On my way to church this morning I was listening to NPR's "This I Believe". This story is taken directly from the writing of Troy Chapman, who is presently incarcerated in Michigan for commiting 2nd degree murder in 1985. I was so moved by this essay that I had to post it....be sure to visit his blog for it is excellent....
CARING MAKES US HUMAN When the scruffy orange cat showed up in the prison yard, I was one of the first to go out there and pet it. I hadn't touched a cat or a dog in over 20 years. I spent at least 20 minutes crouched down by the Dumpster behind the kitchen as the cat rolled around and luxuriated beneath my attention. What he was expressing outwardly I was feeling inwardly.
It was an amazing bit of grace to feel him under my hand and know that I was enriching the life of another creature with something as simple as my care. I believe that caring for something or someone in need is what makes us human.
Over the next few days, I watched other prisoners responding to the cat. Every yard period, a group of prisoners gathered there. They stood around talking and taking turns petting the cat. These were guys you wouldn't usually find talking to each other. Several times I saw an officer in the group — not chasing people away, but just watching and seeming to enjoy it along with the prisoners.
Bowls of milk and water appeared, along with bread, wisely placed under the edge of the Dumpster to keep the sea gulls from getting it. The cat was obviously a stray and in pretty bad shape. One prisoner brought out his small, blunt-tipped scissors, and trimmed burrs and matted fur from his coat.
People said, "That cat came to the right place. He's getting treated like a king." This was true. But as I watched, I was also thinking about what the cat was doing for us.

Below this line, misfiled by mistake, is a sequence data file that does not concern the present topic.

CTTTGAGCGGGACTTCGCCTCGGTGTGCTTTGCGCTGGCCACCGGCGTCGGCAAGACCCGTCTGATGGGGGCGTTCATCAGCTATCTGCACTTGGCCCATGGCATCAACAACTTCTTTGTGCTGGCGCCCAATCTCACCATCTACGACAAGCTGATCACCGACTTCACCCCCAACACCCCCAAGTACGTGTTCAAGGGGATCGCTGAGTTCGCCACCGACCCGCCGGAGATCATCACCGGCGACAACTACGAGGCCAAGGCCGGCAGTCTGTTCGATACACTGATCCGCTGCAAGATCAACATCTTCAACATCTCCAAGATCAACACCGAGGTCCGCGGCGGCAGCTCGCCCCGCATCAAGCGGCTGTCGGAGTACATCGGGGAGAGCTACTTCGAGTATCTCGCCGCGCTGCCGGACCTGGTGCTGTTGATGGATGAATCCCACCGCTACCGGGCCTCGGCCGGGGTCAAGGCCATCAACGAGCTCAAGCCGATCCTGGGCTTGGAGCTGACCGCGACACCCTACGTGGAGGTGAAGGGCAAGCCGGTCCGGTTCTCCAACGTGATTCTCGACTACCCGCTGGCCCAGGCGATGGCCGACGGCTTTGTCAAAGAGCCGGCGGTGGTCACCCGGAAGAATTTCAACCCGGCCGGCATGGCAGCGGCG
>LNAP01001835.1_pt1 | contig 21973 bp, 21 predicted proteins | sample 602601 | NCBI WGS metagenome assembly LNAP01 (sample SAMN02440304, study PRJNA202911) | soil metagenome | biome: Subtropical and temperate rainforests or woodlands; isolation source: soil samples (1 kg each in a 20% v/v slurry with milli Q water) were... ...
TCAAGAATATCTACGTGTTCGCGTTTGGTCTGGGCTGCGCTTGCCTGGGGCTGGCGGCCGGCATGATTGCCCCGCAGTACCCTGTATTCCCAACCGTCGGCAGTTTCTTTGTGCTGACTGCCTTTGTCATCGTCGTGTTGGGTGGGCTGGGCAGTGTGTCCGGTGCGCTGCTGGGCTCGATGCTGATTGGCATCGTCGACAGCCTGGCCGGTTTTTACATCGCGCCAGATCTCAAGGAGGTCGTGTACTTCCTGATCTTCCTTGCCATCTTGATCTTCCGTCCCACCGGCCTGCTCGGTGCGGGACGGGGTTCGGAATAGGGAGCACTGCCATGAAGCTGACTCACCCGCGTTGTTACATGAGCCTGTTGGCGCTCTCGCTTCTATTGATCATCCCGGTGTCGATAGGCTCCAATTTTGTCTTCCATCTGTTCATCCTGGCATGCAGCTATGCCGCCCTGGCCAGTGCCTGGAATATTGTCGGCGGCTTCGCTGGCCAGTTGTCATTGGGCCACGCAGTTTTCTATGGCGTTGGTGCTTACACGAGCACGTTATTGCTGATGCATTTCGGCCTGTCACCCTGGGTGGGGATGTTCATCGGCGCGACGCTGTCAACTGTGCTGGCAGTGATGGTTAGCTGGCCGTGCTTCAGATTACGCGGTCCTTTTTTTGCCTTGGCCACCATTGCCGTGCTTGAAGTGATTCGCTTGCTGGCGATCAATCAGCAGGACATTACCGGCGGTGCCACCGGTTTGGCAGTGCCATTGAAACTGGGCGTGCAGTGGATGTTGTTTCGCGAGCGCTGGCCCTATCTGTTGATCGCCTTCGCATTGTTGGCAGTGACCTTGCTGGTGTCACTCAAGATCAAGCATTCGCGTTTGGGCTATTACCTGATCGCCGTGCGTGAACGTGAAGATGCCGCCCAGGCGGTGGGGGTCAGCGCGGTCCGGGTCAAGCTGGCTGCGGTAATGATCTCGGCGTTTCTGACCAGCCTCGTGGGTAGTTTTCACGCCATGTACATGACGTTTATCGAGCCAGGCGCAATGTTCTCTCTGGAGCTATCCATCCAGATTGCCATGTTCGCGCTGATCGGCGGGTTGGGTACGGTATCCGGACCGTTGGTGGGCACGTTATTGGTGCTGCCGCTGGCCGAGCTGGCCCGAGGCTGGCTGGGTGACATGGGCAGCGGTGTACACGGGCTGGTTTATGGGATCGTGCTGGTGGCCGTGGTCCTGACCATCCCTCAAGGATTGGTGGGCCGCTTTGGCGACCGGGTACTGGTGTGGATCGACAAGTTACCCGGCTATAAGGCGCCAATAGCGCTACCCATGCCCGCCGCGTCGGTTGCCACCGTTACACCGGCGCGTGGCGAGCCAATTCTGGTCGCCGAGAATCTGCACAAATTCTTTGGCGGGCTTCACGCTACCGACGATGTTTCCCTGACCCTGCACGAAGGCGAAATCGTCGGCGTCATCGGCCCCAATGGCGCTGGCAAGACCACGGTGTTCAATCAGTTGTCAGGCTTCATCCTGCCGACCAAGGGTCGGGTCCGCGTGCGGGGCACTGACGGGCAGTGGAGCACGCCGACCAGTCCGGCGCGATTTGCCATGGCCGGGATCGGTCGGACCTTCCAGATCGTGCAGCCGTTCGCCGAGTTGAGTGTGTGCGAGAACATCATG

There's a lot of talk about what's wrong with prisons in America. We need more programs; we need more psychologists or treatment of various kinds. Some even talk about making prisons more kind, but I think what we really need is a chance to practice kindness ourselves. Not receive it, but give it.
After more than two decades here, I know that kindness is not a value that's encouraged. It's often seen as weakness. Instead the culture encourages keeping your head down, minding your own business and never letting yourself be vulnerable.
For a few days a raggedy cat disrupted this code of prison culture. They've taken him away now, hopefully to a decent home — but it did my heart good to see the effect he had on me and the men here. He didn't have a Ph.D., he wasn't a criminologist or a psychologist, but by simply saying, "I need some help here," he did something important for us. He needed us — and we need to be needed. I believe we all do.
In case you are wondering why I chose this picture - the elephant in the room denotes the conspiracy of silence - until someone speaks the truth. And when you do speak it, watch out! That bullet will richochet off of every wall! P.S. I sure wouldn't want to clean out this elephant's litter tray.